We live in a society where we overeat so much that we find it hard to distinguish between genuine hunger and urges generated by habitual daily feeding rituals. We eat because it’s time to eat, not because we are hungry or our body needs food. This may be a result in establishing bad habits related to overeating.
Most of us dislike that over fullness uncomfortable feeling when we overeat or binge. Train your stomach to unlearn being dissatisfied unless it is at full capacity. Teach it to be satisfied on 80% full and recognise hunger levels rather than eating out of habit or because it is in front of us. Rating your hunger out of 10 before you eat something is an important way to evaluate whether you are eating out of habit or because you are hungry. In this lesson, we discuss patterns of eating, distraction, portion size, style of eating and using food as a treat.
Before we begin, Dr Terence Chong will discuss learning theory so we can have a better understanding of the CBT stategies we are going to use.
Patterns of Eating:
It is important to follow a pattern of regular eating such as breakfast, lunch, an afternoon snack, and an evening meal. Adherence to this pattern helps protect against “picking”, informal snacking and “binge eating.”. If you are not a “breakfast person”, look at having a nutritious mid-morning snack to avoid going to lunch without food.
Choose meals and snacks which are nutritious and satisfying (popcorn, handful of nuts, rice crackers, fruit and vegetables, low fat yogurt).
Urges do reduce with time and distraction. It is important that you should choose activities incompatible with eating until the urge to eat declines to a manageable level. These activities should be active rather than passive (getting up rather than reading) and should be pleasurable rather than mundane. (e.g. walking in the garden rather than housework). It is essential that you make this distraction something that is fun or something you have been looking forward to doing for this strategy to be successful. Like a bike ride in a beautiful garden setting.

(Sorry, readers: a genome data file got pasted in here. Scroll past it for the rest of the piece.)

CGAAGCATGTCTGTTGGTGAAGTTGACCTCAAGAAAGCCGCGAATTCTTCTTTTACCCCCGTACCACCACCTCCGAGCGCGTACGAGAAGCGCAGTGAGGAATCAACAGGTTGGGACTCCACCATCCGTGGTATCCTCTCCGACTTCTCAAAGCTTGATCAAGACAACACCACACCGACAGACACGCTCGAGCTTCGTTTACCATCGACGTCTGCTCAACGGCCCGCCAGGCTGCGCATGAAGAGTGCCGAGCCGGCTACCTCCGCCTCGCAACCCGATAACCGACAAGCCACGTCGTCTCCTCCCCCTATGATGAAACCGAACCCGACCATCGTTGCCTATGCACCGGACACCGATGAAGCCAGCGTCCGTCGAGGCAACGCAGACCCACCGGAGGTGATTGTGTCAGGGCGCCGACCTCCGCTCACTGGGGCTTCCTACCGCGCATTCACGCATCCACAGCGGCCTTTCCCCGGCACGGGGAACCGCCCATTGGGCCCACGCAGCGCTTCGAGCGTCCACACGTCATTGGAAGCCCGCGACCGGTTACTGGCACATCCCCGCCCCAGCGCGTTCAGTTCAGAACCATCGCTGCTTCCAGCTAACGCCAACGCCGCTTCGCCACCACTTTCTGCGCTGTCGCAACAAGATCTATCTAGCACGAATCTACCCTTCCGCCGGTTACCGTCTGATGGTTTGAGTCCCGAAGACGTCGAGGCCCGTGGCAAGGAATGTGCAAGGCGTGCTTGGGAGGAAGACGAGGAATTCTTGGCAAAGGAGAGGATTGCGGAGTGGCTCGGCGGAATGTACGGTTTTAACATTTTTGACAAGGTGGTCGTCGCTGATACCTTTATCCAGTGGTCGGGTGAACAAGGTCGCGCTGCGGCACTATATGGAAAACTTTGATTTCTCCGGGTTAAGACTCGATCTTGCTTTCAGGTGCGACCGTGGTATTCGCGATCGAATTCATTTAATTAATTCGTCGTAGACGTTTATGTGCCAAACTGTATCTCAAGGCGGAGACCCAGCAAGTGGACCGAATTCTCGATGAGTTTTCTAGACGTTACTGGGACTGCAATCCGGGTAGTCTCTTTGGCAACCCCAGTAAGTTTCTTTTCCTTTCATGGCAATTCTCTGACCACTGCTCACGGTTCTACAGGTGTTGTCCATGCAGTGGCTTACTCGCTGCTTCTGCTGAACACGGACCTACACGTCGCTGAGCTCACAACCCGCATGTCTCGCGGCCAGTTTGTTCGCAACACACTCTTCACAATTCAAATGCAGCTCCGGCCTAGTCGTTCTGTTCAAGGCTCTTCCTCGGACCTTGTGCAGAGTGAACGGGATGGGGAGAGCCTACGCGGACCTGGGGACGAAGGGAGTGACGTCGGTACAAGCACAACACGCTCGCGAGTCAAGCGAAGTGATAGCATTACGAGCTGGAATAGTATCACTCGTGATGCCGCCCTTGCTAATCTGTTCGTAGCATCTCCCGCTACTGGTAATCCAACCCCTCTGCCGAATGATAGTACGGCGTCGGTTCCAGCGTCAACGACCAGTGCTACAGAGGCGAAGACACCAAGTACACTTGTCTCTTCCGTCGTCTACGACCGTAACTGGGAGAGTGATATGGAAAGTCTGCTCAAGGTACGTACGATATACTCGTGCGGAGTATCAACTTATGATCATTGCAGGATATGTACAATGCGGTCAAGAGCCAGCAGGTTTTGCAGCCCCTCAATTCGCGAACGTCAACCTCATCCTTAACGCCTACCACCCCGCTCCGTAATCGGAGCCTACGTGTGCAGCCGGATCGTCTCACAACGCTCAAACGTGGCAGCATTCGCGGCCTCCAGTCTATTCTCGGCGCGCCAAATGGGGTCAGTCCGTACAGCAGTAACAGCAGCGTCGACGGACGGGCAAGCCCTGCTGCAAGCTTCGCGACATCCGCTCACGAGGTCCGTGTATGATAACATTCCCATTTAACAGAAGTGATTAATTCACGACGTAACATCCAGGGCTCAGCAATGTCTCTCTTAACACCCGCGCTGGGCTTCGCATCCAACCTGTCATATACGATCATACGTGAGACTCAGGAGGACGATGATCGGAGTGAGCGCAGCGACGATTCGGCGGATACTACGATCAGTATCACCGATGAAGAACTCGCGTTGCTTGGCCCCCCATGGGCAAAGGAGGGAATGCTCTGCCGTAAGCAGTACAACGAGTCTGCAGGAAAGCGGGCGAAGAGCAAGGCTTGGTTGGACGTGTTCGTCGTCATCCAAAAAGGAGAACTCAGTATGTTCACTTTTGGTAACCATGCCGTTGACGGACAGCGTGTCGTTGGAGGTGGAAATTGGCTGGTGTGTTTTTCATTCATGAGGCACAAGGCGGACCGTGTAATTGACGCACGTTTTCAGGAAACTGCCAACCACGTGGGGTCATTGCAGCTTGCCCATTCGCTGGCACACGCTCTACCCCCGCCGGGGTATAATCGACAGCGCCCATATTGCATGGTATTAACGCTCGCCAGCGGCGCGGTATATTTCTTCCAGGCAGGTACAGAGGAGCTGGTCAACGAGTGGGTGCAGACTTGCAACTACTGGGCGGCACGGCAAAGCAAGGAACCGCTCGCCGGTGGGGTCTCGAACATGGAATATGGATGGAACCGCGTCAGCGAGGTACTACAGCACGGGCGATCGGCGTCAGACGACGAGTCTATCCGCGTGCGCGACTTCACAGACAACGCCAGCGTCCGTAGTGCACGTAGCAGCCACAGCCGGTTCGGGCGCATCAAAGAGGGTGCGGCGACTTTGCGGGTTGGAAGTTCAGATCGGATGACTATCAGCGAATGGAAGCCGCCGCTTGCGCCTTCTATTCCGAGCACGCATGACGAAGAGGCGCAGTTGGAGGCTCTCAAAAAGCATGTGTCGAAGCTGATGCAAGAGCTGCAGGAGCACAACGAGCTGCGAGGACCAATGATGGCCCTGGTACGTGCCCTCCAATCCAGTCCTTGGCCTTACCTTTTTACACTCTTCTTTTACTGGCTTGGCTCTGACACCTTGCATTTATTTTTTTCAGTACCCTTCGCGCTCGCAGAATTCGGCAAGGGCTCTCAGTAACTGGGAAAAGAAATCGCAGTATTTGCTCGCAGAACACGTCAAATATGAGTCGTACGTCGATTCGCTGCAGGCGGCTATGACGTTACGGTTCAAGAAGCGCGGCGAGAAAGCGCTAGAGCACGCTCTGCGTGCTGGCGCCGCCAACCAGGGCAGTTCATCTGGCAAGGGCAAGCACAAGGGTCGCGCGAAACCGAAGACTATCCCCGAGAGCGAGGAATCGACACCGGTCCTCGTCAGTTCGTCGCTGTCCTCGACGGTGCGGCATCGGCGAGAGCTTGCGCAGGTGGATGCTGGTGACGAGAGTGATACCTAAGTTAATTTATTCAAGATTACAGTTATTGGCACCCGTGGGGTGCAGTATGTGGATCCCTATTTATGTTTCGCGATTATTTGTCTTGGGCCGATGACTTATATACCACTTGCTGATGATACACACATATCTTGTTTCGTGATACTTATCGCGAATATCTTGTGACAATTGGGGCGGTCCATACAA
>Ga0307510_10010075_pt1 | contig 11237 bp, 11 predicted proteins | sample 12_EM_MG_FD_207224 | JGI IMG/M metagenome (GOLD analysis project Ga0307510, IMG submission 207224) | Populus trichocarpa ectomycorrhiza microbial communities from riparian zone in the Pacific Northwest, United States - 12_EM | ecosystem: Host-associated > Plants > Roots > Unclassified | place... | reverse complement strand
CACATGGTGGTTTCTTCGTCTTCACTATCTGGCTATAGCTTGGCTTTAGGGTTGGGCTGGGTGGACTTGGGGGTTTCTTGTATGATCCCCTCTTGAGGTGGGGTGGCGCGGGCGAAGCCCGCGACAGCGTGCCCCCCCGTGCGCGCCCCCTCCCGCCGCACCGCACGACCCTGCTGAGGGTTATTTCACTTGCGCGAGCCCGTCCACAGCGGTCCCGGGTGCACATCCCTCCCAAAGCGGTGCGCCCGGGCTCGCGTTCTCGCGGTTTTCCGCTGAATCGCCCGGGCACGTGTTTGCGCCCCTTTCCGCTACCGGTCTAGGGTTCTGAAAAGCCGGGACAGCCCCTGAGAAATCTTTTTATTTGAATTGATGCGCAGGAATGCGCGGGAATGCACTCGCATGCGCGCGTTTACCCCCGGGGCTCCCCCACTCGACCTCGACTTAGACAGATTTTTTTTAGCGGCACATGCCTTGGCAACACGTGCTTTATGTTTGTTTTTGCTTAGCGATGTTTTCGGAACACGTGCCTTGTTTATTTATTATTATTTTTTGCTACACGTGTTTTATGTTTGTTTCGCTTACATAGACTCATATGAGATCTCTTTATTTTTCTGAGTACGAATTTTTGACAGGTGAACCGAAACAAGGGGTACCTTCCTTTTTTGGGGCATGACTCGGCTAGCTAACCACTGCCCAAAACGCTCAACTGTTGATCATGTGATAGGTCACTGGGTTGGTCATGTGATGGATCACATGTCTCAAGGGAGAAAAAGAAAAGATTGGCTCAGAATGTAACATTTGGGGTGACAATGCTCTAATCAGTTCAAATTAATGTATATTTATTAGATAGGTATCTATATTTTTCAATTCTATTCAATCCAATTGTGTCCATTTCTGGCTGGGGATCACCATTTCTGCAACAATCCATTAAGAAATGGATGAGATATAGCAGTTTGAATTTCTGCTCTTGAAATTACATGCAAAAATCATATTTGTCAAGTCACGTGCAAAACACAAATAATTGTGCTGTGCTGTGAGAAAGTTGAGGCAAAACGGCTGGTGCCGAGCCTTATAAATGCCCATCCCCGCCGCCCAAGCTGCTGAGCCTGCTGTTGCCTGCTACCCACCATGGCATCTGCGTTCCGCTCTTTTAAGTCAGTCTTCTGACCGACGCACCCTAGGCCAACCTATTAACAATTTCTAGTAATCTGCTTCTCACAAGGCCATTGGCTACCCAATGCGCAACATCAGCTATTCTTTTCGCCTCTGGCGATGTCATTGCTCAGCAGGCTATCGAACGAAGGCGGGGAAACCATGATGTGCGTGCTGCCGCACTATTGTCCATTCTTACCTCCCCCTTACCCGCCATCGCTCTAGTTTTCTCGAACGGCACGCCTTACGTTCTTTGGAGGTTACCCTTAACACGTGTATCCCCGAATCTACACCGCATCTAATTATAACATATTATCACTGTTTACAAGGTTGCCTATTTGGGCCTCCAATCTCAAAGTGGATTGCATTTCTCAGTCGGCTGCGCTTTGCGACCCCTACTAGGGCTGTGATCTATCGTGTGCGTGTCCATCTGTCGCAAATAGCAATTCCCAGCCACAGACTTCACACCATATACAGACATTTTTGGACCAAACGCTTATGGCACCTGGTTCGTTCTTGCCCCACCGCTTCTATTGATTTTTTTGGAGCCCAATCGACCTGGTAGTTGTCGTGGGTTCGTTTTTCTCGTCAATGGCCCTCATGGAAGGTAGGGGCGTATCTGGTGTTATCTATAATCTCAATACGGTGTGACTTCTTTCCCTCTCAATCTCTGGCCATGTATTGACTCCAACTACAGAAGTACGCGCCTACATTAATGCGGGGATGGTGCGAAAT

- Use a smaller plate
- Wait 10 minutes before we get a 2nd serve (to let our satiety hormone kick in)
- Try drinking a glass of water immediately.
- Get used to leaving food on the plate.
Use the motto “better wasted in the bin then on my waist.”
Style of Eating:
Where possible eating should be planned and meals to be eaten in a set place. Eating on the run encourages chaotic eating and bad choices.
Speed of eating: encourage food to be savoured and not to be eaten rapidly.
- Put cutlery down between mouthfuls
- Try to savour textures and flavours
- Discourage eating at the work desk or in front of computers or televisions.
- Do not eat directly from packages as this encourages over eating.
Minimise alcohol, reduce alcohol binges and drink only on special occasions of possible
Why can alcohol be a danger when trying to lose weight?
Alcohol has high calorie and carbohydrate content. 1 standard drinks can have a similar calorie and carbohydrate content as a vanilla slice. Alcohol also removes the ability to exert dietary restraint. It is often associated with increase hunger and the environment where alcohol is consumes usually contains energy dense and high fat foods.
Did you know that 1 standard alcoholic drink has as much sugar and carbohydrates as a vanilla slice”. Think about that before you pour yourself a second glass of wine.
Using Food as a Treat:
Examine food In your life as a comfort, reward or “treat”.
Does food actually make you feel better ? Or does it make you feel worse?
To break this emotional link, try and identify other ways of rewarding yourself.
Unfortunately we are wired to want things we can’t have and the more we can’t have them the more we want them. Food treats should be consumed every now and then but they should be planned and accountable. (I plan to share a piece of chocolate cake with my sister when I see her on Friday night). For the rest of time, try and have non-food treats.